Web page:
The Integrated Lawyer
Updated: May 19
May happens to be lawyer wellness month. If the month of May can accomplish one thing, hopefully it will raise awareness for just how important health and wellness is for the legal profession. Simply taking the time to consider the obvious benefits of self-care would be a gigantic step in the right direction. Having an open mind to try to implement some simple changes in June would be the next fantastic result.
The Impact of Lawyer Wellness
At first glance, it seems counter-intuitive that lawyers would need a reminder as to wellness. After all, lawyers as a group are generally highly educated, motivated, and goal oriented. Likewise, lawyers for the most part went into the legal profession to help others, to be dogged advocates, and to make things better. Yet, lawyers all too often and to their own peril, ignore their own health and wellness. How can this be?
The results of ignoring health and wellness for the legal profession are telling. Job satisfaction is in decline, life's purpose is questioned, civility is challenged, waist lines are expanded, physical health problems are increased, depression is on the rise, and suicide continues to shock the profession.
Improving Lawyer Wellness Improves Performance
I would suggest that a step in the right direction is to consider taking an integrated approach to practicing law. What does this mean? Well, if you want to get better physically, you normally begin to focus your efforts on nutrition, flexibility, strength, and endurance. The same applies to your intellect. If you want to learn something new, you conduct research, you read, develop patience, determination, and focus. I think we all can agree that if one system goes out of balance, whether it is your body or your mind, that it will impact the other. Peak performance requires a command of both body and mind.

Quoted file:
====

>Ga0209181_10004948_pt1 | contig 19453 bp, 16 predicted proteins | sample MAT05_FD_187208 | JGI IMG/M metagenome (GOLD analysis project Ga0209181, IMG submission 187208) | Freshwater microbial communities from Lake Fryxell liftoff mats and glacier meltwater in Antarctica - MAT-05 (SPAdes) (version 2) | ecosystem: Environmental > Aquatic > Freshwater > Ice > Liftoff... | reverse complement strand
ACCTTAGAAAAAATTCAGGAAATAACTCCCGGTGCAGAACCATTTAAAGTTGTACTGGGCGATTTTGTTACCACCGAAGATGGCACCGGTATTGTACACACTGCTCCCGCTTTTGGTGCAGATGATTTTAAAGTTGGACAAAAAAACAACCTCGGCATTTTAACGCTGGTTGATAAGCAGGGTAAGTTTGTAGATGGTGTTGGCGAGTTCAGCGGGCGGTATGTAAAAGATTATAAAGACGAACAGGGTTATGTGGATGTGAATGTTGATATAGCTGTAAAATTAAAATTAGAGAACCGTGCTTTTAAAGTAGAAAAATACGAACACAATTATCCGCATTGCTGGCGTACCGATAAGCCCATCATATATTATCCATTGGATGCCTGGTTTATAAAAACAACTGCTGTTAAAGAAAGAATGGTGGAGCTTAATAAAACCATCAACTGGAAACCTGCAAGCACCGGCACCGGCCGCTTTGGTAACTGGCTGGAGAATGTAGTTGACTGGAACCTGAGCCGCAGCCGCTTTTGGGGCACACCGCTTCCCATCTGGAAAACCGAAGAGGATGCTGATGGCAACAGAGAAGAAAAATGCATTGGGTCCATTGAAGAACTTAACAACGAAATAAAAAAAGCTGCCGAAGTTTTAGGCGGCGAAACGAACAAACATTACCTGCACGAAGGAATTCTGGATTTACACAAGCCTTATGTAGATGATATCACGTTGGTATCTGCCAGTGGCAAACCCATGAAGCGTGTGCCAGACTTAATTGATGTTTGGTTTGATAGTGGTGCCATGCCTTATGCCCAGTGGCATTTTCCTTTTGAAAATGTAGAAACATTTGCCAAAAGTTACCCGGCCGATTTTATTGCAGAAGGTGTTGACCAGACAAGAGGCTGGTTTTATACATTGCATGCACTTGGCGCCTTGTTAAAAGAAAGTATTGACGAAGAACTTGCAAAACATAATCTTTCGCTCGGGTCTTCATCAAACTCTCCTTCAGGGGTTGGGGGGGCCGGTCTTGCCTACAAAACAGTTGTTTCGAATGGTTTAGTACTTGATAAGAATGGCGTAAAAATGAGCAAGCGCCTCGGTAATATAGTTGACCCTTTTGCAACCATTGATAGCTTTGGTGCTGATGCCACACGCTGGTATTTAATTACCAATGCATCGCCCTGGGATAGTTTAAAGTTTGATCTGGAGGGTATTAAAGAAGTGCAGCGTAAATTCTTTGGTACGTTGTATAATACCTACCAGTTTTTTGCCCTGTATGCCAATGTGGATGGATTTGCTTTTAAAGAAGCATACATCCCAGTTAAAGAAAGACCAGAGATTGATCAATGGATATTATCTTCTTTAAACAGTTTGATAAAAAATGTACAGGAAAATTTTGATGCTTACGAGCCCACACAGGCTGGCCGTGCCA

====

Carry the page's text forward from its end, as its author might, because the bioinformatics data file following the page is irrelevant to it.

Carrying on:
It would seem to me that as a profession, we may have focused too long and too much on practicing law and not complimenting that with self care for the body and mind. Being subject matter legal experts only, without properly incorporating healthy habits for our body and mind is one of the root causes for declining health and wellness in the legal profession.
In the end, I would argue that to be a better lawyer, advocate, and negotiator, requires you to integrate and maximize your health (the body), wellness (the mind), and your subject matter expertise (the law). You deserve this and so does your family and your clients.
If any of this resonates with you, I would encourage you to at least try doing something for yourself in the next thirty-days that might be different but all the same better for you. Start out with one new habit for your health, wellness, and subject matter expertise. Try a new exercise regimen or healthy eating practice. Investigate meditation, yoga, getting out in nature, or taking a break from the computer or the telephone. Be curious, expand your mind and stimulate your intellect with a new book, sit for a CLE on a topic of interest, or join a new professional organization. Take this thirty-day challenge and see where you end up. You might just surprise yourself and feel like a whole new person.